SUZAKU observations of the diffuse X-ray emission across the Fermi Bubbles' edges. / Kataoka, Jun; Tahara, M.; Totani, T.; Sofue, Y.; Stawarz; Takahashi, Y.; Takeuchi, Y.; Tsunemi, H.; Kimura, M.; Takei, Y.; Cheung, C. C.; Inoue, Y.; Nakamori, T.

    In: Astrophysical Journal, Vol. 779, No. 1, 57, 10.12.2013.

    Research output: Contribution to journalArticle

    Kataoka, J, Tahara, M, Totani, T, Sofue, Y, Stawarz, Takahashi, Y, Takeuchi, Y, Tsunemi, H, Kimura, M, Takei, Y, Cheung, CC, Inoue, Y & Nakamori, T 2013, 'SUZAKU observations of the diffuse X-ray emission across the Fermi Bubbles' edges', Astrophysical Journal, vol. 779, no. 1, 57. https://doi.org/10.1088/0004-637X/779/1/57
    Kataoka, Jun ; Tahara, M. ; Totani, T. ; Sofue, Y. ; Stawarz ; Takahashi, Y. ; Takeuchi, Y. ; Tsunemi, H. ; Kimura, M. ; Takei, Y. ; Cheung, C. C. ; Inoue, Y. ; Nakamori, T. / SUZAKU observations of the diffuse X-ray emission across the Fermi Bubbles' edges. In: Astrophysical Journal. 2013 ; Vol. 779, No. 1.
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    AU - Kataoka, Jun

    AU - Tahara, M.

    AU - Totani, T.

    AU - Sofue, Y.

    AU - Stawarz,

    AU - Takahashi, Y.

    AU - Takeuchi, Y.

    AU - Tsunemi, H.

    AU - Kimura, M.

    AU - Takei, Y.

    AU - Cheung, C. C.

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    AU - Nakamori, T.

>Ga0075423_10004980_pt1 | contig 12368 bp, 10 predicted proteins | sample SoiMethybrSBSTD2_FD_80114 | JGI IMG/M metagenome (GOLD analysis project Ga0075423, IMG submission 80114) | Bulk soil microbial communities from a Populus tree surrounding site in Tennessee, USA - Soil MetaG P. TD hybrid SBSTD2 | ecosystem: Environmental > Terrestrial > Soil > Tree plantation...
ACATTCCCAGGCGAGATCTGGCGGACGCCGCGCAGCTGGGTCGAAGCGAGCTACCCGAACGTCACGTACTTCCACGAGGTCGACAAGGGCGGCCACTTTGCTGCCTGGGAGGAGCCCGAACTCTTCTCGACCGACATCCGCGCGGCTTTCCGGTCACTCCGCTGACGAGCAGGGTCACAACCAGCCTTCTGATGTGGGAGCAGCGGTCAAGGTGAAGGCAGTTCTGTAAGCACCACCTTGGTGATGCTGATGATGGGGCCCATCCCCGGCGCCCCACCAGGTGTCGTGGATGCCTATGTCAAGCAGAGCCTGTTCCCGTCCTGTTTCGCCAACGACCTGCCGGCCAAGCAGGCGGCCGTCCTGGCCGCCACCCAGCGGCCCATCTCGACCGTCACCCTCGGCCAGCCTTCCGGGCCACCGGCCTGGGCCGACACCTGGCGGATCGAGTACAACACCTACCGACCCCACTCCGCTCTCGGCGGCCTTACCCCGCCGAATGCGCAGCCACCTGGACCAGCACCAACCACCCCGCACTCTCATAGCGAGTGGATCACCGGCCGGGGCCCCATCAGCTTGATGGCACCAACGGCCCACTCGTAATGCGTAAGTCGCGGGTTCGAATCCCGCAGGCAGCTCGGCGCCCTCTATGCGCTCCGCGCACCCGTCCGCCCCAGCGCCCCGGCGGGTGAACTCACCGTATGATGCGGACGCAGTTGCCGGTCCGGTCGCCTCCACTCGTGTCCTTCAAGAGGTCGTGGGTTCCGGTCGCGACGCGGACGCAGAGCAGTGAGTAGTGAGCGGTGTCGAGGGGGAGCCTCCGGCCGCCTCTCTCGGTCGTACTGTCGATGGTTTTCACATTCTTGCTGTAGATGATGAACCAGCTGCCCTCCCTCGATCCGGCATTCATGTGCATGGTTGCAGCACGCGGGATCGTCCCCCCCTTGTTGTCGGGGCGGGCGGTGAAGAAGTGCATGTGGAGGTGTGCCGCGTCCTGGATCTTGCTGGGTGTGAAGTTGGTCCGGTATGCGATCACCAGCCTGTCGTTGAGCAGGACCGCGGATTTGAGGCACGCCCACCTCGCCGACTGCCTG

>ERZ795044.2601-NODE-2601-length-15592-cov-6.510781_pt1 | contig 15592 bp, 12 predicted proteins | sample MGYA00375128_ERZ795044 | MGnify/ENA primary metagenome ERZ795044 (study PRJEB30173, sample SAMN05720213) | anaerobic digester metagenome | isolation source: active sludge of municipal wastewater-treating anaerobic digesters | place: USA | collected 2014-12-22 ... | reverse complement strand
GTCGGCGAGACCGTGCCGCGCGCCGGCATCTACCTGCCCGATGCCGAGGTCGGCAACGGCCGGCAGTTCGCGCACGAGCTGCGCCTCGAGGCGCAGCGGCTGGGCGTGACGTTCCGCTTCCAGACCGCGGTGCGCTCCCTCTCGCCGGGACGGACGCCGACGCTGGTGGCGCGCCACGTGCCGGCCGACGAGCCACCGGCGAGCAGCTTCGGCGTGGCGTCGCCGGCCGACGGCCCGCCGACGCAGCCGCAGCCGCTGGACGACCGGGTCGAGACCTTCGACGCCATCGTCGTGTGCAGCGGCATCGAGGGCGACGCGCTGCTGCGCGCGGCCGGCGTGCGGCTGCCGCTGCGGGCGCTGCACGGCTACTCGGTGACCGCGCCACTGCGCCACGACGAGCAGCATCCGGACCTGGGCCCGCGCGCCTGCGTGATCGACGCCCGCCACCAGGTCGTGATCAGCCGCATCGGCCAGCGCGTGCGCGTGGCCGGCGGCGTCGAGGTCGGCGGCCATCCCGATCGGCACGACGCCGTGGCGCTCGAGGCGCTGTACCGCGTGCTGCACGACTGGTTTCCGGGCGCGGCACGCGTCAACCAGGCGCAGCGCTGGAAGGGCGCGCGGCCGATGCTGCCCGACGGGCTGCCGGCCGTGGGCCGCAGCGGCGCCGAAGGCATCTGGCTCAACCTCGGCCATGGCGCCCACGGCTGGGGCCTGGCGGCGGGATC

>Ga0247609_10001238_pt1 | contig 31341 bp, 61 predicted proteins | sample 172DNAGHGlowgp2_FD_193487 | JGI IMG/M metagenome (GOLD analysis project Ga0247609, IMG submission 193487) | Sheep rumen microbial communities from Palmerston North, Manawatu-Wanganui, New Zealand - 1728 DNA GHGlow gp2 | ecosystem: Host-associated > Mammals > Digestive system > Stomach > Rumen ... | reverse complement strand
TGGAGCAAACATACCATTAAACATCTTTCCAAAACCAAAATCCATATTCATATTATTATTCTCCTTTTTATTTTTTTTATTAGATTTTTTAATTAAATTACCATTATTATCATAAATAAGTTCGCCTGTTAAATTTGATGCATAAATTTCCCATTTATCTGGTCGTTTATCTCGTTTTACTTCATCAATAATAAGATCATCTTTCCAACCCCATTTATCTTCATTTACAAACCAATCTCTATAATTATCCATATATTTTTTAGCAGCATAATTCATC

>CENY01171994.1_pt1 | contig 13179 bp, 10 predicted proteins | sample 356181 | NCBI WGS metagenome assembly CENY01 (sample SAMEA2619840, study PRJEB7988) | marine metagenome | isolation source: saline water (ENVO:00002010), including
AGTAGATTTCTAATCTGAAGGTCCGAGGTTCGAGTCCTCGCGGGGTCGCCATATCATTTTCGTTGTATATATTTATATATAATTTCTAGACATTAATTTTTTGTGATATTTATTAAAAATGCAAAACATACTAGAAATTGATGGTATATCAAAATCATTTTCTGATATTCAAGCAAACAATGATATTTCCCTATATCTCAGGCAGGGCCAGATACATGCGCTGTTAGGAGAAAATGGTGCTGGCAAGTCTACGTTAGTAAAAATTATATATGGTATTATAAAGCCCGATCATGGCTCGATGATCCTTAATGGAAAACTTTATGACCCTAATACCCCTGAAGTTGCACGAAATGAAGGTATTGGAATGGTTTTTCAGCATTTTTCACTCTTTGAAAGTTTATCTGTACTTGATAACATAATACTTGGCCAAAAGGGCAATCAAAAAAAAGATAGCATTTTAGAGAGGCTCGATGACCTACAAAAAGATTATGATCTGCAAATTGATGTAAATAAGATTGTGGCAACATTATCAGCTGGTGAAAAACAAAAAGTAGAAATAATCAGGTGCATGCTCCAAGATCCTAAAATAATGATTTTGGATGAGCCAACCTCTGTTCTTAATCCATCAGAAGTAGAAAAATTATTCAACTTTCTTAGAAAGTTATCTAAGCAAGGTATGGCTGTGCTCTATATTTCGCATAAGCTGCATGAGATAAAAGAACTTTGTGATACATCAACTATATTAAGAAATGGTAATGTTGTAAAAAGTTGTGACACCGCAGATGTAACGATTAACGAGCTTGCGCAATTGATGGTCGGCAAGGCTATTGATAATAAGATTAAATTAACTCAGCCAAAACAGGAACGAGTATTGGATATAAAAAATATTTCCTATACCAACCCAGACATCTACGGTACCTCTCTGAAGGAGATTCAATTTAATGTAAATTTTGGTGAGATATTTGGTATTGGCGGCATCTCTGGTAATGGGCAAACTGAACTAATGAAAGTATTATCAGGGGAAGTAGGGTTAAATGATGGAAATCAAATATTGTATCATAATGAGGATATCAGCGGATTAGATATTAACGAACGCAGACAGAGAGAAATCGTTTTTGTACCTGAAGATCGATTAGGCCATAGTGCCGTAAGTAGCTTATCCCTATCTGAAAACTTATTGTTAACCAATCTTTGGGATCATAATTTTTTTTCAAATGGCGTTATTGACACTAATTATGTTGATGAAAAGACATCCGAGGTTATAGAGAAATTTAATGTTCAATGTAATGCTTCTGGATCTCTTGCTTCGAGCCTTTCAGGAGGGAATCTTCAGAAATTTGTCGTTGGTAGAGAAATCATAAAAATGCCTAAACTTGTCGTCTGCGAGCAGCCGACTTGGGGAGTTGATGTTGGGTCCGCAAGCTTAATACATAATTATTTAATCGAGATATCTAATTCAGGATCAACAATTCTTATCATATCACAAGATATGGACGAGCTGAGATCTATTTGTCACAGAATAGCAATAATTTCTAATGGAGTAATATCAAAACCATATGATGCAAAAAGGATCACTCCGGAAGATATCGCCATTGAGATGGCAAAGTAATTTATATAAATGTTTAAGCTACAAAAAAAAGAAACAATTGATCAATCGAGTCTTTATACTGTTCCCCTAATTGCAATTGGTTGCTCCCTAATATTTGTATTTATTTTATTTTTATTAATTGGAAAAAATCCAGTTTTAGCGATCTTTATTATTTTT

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    N2 - We present Suzaku X-ray observations along two edge regions of the Fermi Bubbles, with eight ≃ 20 ks pointings across the northern part of the North Polar Spur (NPS) surrounding the north bubble and six across the southernmost edge of the south bubble. After removing compact X-ray features, diffuse X-ray emission is clearly detected and is well reproduced by a three-component spectral model consisting of unabsorbed thermal emission (temperature kT ≃ 0.1 keV) from the Local Bubble, absorbed kT ≃ 0.3 keV thermal emission related to the NPS and/or Galactic halo (GH), and a power-law component at a level consistent with the cosmic X-ray background. The emission measure (EM) of the 0.3 keV plasma decreases by ≃ 50% toward the inner regions of the northeast bubble, with no accompanying temperature change. However, such a jump in the EM is not clearly seen in the south bubble data. While it is unclear whether the NPS originates from a nearby supernova remnant or is related to previous activity within or around the Galactic center, our Suzaku observations provide evidence that suggests the latter scenario. In the latter framework, the presence of a large amount of neutral matter absorbing the X-ray emission as well as the existence of the kT ≃ 0.3 keV gas can be naturally interpreted as a weak shock driven by the bubbles' expansion in the surrounding medium, with velocity v exp ∼ 300 km s-1 (corresponding to shock Mach number ), compressing the GH gas to form the NPS feature. We also derived an upper limit for any non-thermal X-ray emission component associated with the bubbles and demonstrate that, in agreement with the aforementioned findings, the non-thermal pressure and energy estimated from a one-zone leptonic model of its broadband spectrum, are in rough equilibrium with that of the surrounding thermal plasma.